Home Walmart/Sams Club Community ODs Doctor Finds Career Stability in Uncertain World

Doctor Finds Career Stability in Uncertain World

Personal strategy has helped her focus on prioritizing health and what can be affected

Susan Truong, OD, would say that she’s a spontaneous person. She made her career plans, “but you have to keep room to be able to grab opportunities,” she says. That strategy worked very well for her, as during the past 13 years that she’s been affiliated with Walmart, she had expanded at one point to holding five leases in the Tampa Bay, Florida, area. “I joined Walmart five years out of school after my Nova Southeastern College of Optometry graduation in 2000,” she says.

One year later, Walmart built another supercenter location about seven miles away. When Walmart offered it to her, she said sure—just like she did the following year when two other locations opened 12 miles away. By 2008, she had five leases, but four years ago, she whittled that down to three. “I sold the leases to the two locations that were 45 minutes away.” The three remaining ones are within 10 minutes of each other, which makes managing the locations easier as she’s the primary OD in each of them. “I see patients six days a week; summers were a little quieter, but back-to-school season has kicked off,” she says.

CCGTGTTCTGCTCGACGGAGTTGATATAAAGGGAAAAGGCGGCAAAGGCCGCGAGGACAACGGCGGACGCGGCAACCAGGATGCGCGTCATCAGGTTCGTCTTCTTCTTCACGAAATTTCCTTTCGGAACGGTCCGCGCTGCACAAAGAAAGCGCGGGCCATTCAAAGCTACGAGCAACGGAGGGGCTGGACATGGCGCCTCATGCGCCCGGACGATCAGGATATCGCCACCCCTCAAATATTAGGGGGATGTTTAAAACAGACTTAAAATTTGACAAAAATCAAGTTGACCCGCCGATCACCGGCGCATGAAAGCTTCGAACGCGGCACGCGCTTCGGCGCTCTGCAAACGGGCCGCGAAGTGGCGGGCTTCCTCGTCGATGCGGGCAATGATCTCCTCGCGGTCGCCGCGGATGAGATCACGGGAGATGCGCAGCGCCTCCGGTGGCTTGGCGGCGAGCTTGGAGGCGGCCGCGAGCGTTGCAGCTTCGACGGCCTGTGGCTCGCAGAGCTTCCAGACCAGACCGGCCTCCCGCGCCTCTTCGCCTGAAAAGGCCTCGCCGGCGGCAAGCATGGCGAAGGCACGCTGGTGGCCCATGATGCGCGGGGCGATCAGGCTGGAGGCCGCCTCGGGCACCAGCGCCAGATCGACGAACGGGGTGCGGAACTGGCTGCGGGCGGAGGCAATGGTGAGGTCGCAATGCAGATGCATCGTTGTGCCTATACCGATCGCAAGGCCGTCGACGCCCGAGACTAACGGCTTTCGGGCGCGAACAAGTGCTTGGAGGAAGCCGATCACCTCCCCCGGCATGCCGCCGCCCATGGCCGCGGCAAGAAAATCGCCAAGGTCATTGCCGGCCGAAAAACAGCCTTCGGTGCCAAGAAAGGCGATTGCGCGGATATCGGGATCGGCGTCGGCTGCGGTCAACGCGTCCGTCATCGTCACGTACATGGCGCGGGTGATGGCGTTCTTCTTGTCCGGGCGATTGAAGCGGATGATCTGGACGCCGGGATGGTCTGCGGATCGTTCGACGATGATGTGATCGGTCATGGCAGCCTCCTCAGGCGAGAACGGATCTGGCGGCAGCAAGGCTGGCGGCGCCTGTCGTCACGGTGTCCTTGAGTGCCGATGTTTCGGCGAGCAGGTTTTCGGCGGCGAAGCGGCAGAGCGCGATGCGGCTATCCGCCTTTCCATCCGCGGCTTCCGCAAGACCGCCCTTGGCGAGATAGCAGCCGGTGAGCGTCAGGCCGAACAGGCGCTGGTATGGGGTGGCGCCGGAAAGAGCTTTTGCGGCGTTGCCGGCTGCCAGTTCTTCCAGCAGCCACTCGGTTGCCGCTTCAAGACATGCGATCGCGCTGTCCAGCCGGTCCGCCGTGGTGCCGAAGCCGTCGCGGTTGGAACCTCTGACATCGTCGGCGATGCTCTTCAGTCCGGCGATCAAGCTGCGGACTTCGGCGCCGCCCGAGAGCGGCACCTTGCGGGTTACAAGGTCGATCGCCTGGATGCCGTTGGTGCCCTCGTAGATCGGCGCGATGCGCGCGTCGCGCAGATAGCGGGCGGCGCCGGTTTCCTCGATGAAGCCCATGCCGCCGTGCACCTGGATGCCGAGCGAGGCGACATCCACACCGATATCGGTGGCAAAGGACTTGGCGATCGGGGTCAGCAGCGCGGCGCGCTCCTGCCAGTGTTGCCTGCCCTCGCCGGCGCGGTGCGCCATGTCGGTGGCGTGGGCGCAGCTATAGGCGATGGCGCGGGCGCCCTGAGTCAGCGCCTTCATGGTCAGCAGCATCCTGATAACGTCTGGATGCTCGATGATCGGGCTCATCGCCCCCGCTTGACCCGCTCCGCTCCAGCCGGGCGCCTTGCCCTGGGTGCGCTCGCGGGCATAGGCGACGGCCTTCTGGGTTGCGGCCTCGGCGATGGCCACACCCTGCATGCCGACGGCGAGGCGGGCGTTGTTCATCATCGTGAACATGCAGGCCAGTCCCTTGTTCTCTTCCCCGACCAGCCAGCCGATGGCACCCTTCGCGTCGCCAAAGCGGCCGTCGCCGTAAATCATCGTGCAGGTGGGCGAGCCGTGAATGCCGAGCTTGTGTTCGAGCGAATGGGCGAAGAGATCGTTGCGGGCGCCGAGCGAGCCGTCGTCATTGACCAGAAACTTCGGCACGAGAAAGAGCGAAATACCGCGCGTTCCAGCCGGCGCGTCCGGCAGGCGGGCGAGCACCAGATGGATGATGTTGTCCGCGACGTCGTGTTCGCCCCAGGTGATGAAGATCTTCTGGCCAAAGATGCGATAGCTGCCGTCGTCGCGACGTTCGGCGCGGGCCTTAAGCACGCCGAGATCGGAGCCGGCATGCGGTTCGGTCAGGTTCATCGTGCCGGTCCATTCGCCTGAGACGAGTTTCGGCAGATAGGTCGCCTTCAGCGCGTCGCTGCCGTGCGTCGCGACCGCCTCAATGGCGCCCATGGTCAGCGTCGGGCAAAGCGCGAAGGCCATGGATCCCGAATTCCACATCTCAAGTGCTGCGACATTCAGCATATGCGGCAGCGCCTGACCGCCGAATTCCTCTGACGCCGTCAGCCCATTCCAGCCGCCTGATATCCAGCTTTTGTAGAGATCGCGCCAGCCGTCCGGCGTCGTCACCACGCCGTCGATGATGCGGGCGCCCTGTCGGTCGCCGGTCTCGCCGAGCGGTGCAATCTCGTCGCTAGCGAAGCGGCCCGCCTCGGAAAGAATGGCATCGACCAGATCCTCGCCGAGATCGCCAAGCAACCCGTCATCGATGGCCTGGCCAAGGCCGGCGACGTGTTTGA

ODs are coaches

Staying busy and staying balanced are not always compatible ideas. Dr. Truong says that her own experience in successfully managing multiple locations and growing the businesses has led her to life coaching. “It seems natural. As ODs, we coach our patients on a daily basis. We talk about ocular health, wellness and nutrition. I began to see that your mindset is your most valuable tool when it comes to discipline,” she says.

The need to have a broader purpose in your life took on a startlingly clear focus three years ago. Dr. Truong, whose parents fled Vietnam in 1975 with their young children, grew up in a tight-knit family. Then one of her younger brothers was diagnosed with liver cancer and passed away just nine days later, she says. “If I didn’t catch myself, I would have spiraled down. But it wasn’t an option. I had to be strong for my parents, plan a funeral and run a practice,” she recalls.

Getting past grief

The process of grieving and continuing to work and live and be part of her family has shifted the way she’s looked at everything, she says. “Patients aren’t ever just a pair of eyes in the chair. I tell them that I cannot separate their eyes from the rest of their body. How they manage stress and eat are all part of how their brain and other organs function,” she says. “I can see the wheels start turning when they think of their eyes that way.”

Dr. Truong speaks also to optometrists and optometry students. “I tell them over and over that your practice location doesn’t define you. You make your practice what it is,” she says. “After 13 years at Walmart, I’ve wised up to where I can take advantage of the incredible traffic of potential patients who come through the store. Once they sit down in my chair, it’s up to me to make the experience unique and show patients the level of care I provide.”

She’s taken her coaching concepts honed by years of talking to patients to her colleagues and others through her coaching business, The Purposeful Mind. She has mentored at least six preoptometry students who are now in optometry school, and she enjoys answering questions from them and other students about what she does, too.

Learn more

Visit Dr. Susan Truong’s life coaching page at thepurposefulmind.com.

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